The Jewish Valentine’s Day

Sunday, July 21, 2013 |  Tsvi Sadan

Quite surprisingly, Valentine’s Day resembles in some ways the upcoming Jewish festival of the 15th of Av (Tu B’Av). Love as the theme of Valentine’s Day began with Geoffrey Chaucer’s poem (14th century) “The Complaint of Mars,” in which Saint Valentine hears a bird singing: “Waken all, I counsel you. And you who have not humbly chosen your mates in good time, make your faithful choice now. And you who have chosen as I prescribe, renew your homage at least; confirm it, to last perpetually, and patiently accept what befalls you.” This beautiful encouragement to find a mate and accept him/her perpetually echoes the most fundamental human urge to pair up found in Genesis 2.

Tu B’Av became the day when Israel’s young sought their match made in heaven all the way back at the conclusion of the awful civil war that nearly wiped out the entire Tribe of Benjamin (Judges 20). Realizing the horrendous consequences, the eleven other tribes came to this incredible solution: “So they said, ‘Behold, there is the yearly feast of the LORD at Shiloh … And they commanded the people of Benjamin, saying, ‘Go and lie in ambush in the vineyards and watch. If the daughters of Shiloh come out to dance in the dances, then come out of the vineyards and snatch each man his wife from the daughters of Shiloh, and go to the land of Benjamin.’”

The Talmud recalls the days before the destruction of the Second Temple, when “there never were in Israel greater days of joy than the fifteenth of Av and the Day of Atonement. On these days the daughters of Jerusalem used to walk out in white garments ... The daughters of Jerusalem came out and danced in the vineyards exclaiming at the same time, ‘young man, lift up your eyes and see what you have chosen for yourself.’” (Taanit 26b)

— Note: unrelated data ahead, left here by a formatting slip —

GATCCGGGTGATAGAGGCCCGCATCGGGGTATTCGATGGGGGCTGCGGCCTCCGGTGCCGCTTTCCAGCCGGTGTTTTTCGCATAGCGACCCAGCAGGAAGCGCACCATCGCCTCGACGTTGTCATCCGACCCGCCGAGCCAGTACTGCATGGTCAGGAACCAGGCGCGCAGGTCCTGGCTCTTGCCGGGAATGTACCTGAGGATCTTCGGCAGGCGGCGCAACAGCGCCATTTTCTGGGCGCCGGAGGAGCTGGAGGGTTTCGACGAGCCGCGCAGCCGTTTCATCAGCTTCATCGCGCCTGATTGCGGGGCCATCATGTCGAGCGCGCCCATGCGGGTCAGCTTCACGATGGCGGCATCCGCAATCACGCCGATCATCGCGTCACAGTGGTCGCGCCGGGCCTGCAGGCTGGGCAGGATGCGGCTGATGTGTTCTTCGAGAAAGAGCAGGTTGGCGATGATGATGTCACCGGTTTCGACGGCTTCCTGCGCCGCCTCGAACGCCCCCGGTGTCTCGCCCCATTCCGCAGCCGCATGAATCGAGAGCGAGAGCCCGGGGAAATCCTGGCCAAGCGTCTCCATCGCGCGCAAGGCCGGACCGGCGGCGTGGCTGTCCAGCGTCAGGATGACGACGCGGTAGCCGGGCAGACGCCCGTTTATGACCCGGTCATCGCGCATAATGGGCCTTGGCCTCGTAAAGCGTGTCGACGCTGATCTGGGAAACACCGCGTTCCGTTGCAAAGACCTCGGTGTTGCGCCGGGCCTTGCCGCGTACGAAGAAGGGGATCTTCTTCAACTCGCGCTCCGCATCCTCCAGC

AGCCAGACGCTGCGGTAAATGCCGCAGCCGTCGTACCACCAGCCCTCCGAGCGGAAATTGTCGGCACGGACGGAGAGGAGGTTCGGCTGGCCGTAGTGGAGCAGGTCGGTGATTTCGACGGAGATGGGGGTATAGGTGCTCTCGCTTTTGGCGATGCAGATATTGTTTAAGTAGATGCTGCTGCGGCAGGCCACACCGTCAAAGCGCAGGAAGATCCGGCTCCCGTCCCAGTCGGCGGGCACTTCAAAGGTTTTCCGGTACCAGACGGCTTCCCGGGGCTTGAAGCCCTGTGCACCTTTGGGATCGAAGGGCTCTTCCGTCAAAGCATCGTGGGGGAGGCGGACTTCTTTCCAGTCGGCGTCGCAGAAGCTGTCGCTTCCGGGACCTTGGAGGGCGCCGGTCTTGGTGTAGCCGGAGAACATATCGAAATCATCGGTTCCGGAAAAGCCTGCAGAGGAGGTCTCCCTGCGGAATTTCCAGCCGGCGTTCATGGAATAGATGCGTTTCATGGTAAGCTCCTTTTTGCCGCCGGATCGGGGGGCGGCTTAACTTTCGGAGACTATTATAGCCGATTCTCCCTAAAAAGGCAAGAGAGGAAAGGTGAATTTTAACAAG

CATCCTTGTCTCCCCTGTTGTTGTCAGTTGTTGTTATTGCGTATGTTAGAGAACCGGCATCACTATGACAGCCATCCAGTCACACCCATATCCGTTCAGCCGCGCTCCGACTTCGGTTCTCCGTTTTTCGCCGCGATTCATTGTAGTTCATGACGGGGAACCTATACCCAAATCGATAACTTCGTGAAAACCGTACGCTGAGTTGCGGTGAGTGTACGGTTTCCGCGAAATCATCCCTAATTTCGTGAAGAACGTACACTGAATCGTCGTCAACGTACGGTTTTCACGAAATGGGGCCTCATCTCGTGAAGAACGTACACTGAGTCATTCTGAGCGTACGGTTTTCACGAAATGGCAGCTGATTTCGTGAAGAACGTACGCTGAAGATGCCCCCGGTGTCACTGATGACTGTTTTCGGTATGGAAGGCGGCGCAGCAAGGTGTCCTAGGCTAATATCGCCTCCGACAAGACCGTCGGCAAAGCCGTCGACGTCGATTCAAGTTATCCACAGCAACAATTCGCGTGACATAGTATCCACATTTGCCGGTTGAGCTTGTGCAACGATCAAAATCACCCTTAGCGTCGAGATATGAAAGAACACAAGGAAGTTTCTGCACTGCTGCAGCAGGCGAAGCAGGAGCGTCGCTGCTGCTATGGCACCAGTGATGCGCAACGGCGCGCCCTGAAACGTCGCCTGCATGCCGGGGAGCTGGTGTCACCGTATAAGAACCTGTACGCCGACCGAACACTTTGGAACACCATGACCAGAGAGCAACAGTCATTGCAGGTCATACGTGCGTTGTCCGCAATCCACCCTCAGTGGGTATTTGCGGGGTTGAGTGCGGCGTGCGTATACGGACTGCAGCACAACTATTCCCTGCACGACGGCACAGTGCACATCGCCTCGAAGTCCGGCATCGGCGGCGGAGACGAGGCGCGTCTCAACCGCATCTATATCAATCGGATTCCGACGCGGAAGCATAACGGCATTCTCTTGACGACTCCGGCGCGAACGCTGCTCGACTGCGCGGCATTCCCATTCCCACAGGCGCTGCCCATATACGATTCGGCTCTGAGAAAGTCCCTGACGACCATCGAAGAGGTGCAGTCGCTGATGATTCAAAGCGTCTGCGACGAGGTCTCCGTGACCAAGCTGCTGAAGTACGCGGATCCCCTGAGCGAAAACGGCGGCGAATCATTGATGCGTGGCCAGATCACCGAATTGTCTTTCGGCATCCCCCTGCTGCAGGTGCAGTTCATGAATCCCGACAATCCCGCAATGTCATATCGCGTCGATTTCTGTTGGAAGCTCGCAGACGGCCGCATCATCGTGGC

In Israel today, finding a mate, let alone a mate for life, has become a real crisis, and from what one reads in Jewish sources, it was always difficult. A known Talmudic passage gives a glimpse into the reason why so many can’t find a husband/wife today, and even when they do, one out of three couples will divorce: “A man is paired to a woman according to his deeds … Forty days before the creation of a child, a Bat Kol [heavenly voice] issues forth and proclaims, the daughter of A is for B.” (Sota 2a)

This passage brings forth the unending tension between predestination and free will. Simply put, though there is such a thing as a match made in heaven, and couples are predetermined so that every human being can pair up, this pairing up is not for the sake of rudimentary desires. Rather, man and woman are supposed to love one another as a way of realizing the most meaningful reason for human existence – true love. True love, in the words of Chaucer, means “accept what befalls you,” or accepting the other no matter what. Couples who stay together learn that true love is what Judaism calls “love of fire” as it was said: “Its flashes are flashes of fire, the very flame of the Lord.” (Song of Solomon 8:6) This love’s warmth comes from burning one another’s chaff, making one another more pure.

If people chose otherwise, to follow whims and desires and selfish aims, then, the Talmud warns, “a man is paired to a woman according to his deeds,” which is to say, the man will get the wife he deserves and a woman will get the man she deserves. If they are righteous, they will pair up with righteous. If they are wicked they will pair up with wicked.

Tu B’Av therefore is a reminder that a match made in heaven is a dream waiting to be realized only for those who are attuned to the will of the heavenly match-maker.

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